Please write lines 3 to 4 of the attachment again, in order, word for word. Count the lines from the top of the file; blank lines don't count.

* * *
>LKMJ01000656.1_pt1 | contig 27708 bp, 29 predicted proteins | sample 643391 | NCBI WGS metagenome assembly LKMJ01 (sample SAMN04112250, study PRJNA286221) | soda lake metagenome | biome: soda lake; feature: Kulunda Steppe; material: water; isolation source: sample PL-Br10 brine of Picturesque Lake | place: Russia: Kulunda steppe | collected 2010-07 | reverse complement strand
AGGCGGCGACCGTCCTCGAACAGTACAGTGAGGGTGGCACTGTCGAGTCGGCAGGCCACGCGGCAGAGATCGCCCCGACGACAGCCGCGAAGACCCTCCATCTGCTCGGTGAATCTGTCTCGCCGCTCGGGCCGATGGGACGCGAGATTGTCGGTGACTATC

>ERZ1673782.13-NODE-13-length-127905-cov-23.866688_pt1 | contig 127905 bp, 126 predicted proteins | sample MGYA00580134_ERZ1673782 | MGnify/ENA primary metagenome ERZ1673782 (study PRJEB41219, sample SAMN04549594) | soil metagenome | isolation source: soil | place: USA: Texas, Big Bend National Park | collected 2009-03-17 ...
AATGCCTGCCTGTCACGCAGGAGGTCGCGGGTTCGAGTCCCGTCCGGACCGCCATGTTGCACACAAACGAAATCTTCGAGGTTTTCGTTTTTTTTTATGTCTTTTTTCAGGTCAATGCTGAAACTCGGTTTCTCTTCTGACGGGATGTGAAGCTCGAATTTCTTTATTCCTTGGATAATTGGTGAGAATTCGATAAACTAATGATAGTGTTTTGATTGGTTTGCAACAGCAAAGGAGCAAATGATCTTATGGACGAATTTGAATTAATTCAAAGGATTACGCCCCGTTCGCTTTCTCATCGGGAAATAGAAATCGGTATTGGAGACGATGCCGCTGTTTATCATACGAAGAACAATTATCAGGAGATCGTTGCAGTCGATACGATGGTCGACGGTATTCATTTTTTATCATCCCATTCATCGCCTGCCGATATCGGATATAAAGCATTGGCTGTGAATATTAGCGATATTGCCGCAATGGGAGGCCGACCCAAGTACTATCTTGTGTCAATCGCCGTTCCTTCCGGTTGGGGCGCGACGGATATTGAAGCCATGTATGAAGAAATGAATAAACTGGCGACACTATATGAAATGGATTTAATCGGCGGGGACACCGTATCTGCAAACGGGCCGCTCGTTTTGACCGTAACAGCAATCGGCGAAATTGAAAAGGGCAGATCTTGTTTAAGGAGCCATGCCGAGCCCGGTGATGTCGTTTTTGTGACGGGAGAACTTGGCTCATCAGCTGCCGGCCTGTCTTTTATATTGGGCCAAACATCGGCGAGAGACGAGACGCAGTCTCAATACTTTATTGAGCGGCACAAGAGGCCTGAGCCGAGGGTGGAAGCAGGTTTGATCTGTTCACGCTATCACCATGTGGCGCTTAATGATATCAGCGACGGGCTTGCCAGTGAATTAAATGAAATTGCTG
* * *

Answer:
>ERZ1673782.13-NODE-13-length-127905-cov-23.866688_pt1 | contig 127905 bp, 126 predicted proteins | sample MGYA00580134_ERZ1673782 | MGnify/ENA primary metagenome ERZ1673782 (study PRJEB41219, sample SAMN04549594) | soil metagenome | isolation source: soil | place: USA: Texas, Big Bend National Park | collected 2009-03-17 ...
AATGCCTGCCTGTCACGCAGGAGGTCGCGGGTTCGAGTCCCGTCCGGACCGCCATGTTGCACACAAACGAAATCTTCGAGGTTTTCGTTTTTTTTTATGTCTTTTTTCAGGTCAATGCTGAAACTCGGTTTCTCTTCTGACGGGATGTGAAGCTCGAATTTCTTTATTCCTTGGATAATTGGTGAGAATTCGATAAACTAATGATAGTGTTTTGATTGGTTTGCAACAGCAAAGGAGCAAATGATCTTATGGACGAATTTGAATTAATTCAAAGGATTACGCCCCGTTCGCTTTCTCATCGGGAAATAGAAATCGGTATTGGAGACGATGCCGCTGTTTATCATACGAAGAACAATTATCAGGAGATCGTTGCAGTCGATACGATGGTCGACGGTATTCATTTTTTATCATCCCATTCATCGCCTGCCGATATCGGATATAAAGCATTGGCTGTGAATATTAGCGATATTGCCGCAATGGGAGGCCGACCCAAGTACTATCTTGTGTCAATCGCCGTTCCTTCCGGTTGGGGCGCGACGGATATTGAAGCCATGTATGAAGAAATGAATAAACTGGCGACACTATATGAAATGGATTTAATCGGCGGGGACACCGTATCTGCAAACGGGCCGCTCGTTTTGACCGTAACAGCAATCGGCGAAATTGAAAAGGGCAGATCTTGTTTAAGGAGCCATGCCGAGCCCGGTGATGTCGTTTTTGTGACGGGAGAACTTGGCTCATCAGCTGCCGGCCTGTCTTTTATATTGGGCCAAACATCGGCGAGAGACGAGACGCAGTCTCAATACTTTATTGAGCGGCACAAGAGGCCTGAGCCGAGGGTGGAAGCAGGTTTGATCTGTTCACGCTATCACCATGTGGCGCTTAATGATATCAGCGACGGGCTTGCCAGTGAATTAAATGAAATTGCTG